While the start of the Formula One season has been pushed back from March when it was cancelled in Australia to July due to the coronavirus pandemic with a condensed season including three week runs and back-to-back races in Austria and Great Britain, a first for the sport.
But in the meantime, the world was shocked by the death of George Floyd and six-time F1 champion Lewis Hamilton has been an outspoken advocate of the Black Lives Matter movement, including attending protests in recent weeks and hitting out at comments from former CEO Bernie Ecclestone.
Mercedes have backed Hamilton by changing the cars and race suits from silver to black, with signage around the Red Bull Ring for the season opening race with the “End Racism” message as well as FIA donating $A1.6m (1 million euros) to the new foundation set up by Formula One aiming to improve diversity in the sport.
But before the weekend, the Grand Prix Drivers’ Association held decided the drivers would “stand united with their teams against racism and prejudice, at the same time embracing the principles of diversity, equality and inclusion and supporting Formula 1‘s commitment to these.”
It came as all the drivers came together on the starting line all wearing black T-shirts before the race.
Before the race had started, F1 next generation stars Max Verstappen from Red Bull and Ferrari’s Charles Leclerc confirmed they wouldn’t kneel during the national anthem.
The act has been performed by sports people around the world after coming to prominence in recent memory through NFL quarterback Colin Kaepernick.
Sky Sports commentators agreed that it would be a “monumental moment” with all drivers united and it was appreciated by fans although some said that it “wasn’t united” with just six drivers staying standing.
Two of the drivers were Red Bull’s Max Verstappen and Ferrari’s Charles Leclerc, two drivers many in the Formula One world believe are the future of the sport.
The two future stars of F1 stood up. Bad look https://t.co/5lNq7QBi5Q— Igor Mello (@SuperIgor) July 5, 2020
Before the first race of the season, Leclerc tweeted: “All 20 drivers stand united with their teams against racism and prejudice, at the same time embracing the principles of diversity, equality and inclusion, supporting Formula 1’s and FIA’s commitment.
“I believe that what matters are facts and behaviours in our daily life rather than formal gestures that could be seen as controversial in some countries. I will not take the knee but this does not mean at all that I am less committed than others in the fight against racism.”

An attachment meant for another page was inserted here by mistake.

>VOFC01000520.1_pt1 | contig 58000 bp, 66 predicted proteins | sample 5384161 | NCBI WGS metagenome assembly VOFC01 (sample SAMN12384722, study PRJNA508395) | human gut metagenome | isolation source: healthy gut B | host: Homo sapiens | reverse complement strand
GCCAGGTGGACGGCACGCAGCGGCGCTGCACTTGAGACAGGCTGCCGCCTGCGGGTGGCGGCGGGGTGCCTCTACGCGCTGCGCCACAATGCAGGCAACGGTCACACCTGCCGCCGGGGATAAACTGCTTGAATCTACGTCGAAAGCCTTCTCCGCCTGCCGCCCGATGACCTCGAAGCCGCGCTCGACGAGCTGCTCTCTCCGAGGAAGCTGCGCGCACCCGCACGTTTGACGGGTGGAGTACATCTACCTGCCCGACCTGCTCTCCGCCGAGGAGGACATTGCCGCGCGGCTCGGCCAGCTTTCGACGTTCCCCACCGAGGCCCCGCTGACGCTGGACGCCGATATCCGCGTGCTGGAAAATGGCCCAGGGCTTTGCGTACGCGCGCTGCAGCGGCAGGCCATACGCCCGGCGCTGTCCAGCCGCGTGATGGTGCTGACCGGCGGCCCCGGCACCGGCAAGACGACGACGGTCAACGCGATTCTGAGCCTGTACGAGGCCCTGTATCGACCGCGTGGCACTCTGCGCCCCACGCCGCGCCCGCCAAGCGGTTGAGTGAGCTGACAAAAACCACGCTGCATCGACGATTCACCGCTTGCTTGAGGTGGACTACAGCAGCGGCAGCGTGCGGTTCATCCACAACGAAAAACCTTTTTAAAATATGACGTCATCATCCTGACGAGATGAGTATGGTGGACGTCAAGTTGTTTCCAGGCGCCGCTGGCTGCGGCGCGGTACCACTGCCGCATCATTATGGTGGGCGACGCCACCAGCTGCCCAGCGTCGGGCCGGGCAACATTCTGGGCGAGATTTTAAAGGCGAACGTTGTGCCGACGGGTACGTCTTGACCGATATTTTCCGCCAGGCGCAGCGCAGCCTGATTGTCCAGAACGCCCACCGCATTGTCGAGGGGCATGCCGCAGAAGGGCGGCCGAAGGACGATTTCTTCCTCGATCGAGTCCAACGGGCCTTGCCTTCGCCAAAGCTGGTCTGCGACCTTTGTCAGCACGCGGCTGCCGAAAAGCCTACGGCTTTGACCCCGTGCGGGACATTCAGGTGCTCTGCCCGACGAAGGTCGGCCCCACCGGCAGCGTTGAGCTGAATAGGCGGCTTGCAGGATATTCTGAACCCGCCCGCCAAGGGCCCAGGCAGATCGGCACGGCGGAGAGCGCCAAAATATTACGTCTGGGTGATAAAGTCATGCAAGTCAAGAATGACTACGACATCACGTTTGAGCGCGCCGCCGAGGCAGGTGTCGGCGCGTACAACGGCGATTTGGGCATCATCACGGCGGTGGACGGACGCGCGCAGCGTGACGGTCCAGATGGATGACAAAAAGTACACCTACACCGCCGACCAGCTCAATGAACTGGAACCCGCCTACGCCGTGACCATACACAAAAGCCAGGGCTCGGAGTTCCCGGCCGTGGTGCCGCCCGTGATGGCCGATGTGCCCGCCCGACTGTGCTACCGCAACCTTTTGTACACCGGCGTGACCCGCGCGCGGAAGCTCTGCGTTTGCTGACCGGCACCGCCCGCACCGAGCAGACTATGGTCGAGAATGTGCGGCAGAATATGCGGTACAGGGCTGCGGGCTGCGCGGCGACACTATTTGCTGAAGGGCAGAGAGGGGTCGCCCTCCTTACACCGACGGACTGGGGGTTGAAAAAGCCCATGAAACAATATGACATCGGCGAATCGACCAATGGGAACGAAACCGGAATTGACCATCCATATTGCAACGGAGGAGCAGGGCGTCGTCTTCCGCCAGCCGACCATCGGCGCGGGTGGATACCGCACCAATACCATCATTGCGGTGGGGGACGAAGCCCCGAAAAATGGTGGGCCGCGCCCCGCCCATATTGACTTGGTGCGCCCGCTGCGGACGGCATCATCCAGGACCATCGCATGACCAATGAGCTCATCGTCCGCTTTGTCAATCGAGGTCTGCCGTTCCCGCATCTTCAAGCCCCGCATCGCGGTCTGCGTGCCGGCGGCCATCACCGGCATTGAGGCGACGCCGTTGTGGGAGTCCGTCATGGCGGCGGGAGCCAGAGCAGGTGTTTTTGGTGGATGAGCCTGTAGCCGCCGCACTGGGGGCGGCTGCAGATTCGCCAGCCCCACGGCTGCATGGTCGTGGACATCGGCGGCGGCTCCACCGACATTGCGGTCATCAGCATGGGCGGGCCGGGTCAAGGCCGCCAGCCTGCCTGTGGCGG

Similarly, Max Verstappen tweeted: “I am very committed to equality and the fight against racism. But I believe everyone has the right to express themself at a time and in a way that suits them. I will not take the knee today but respect and support the personal choices every driver makes”.
But while it was a powerful moment, something Sky Sports commentators agreed was “monumental” for the sport, some pointed out that it was an odd message for six of the 20 drivers to remain standing when 14 were still kneeling.
Respect: Daniel Ricciardo; Romain Grosjean; Kevin Magnussen; Valtteri Bottas; seb Vettel and others for taking the knee alongside Lewis Hamilton. We see you. Solidarity means a lot in the fight against racism and, let's be frank, #f1 is one of the most racist sports around. #blm— Sathnam Sanghera (@Sathnam) July 5, 2020
CBS Sports editor Igor Melo said that all drivers not kneeling was a “bad look”.
“Well, just in the meeting I just acknowledged a lot of the drivers that … obviously there was an interpretation of a message that I had posted, asking for people to speak out and their silence and just saying thank you to those who have said something on their social media platforms,” said Hamilton
“They‘ve got a great voice, a great platform and then encouraging the others that haven’t to say something and I just described the scenario that silence is generally really complicit so there still is some silence in some cases but I think it’s also part of a dialogue of people trying to understand, because there are still people that don’t fully understand exactly what is happening and what are the reasons for these protests. So I continue to try and be that guide, try to influence.”
Drivers’ Association director and Haas driver Romain Grosjean said as a global sport, F1 “have a lot of audience and we can send some very strong messages”.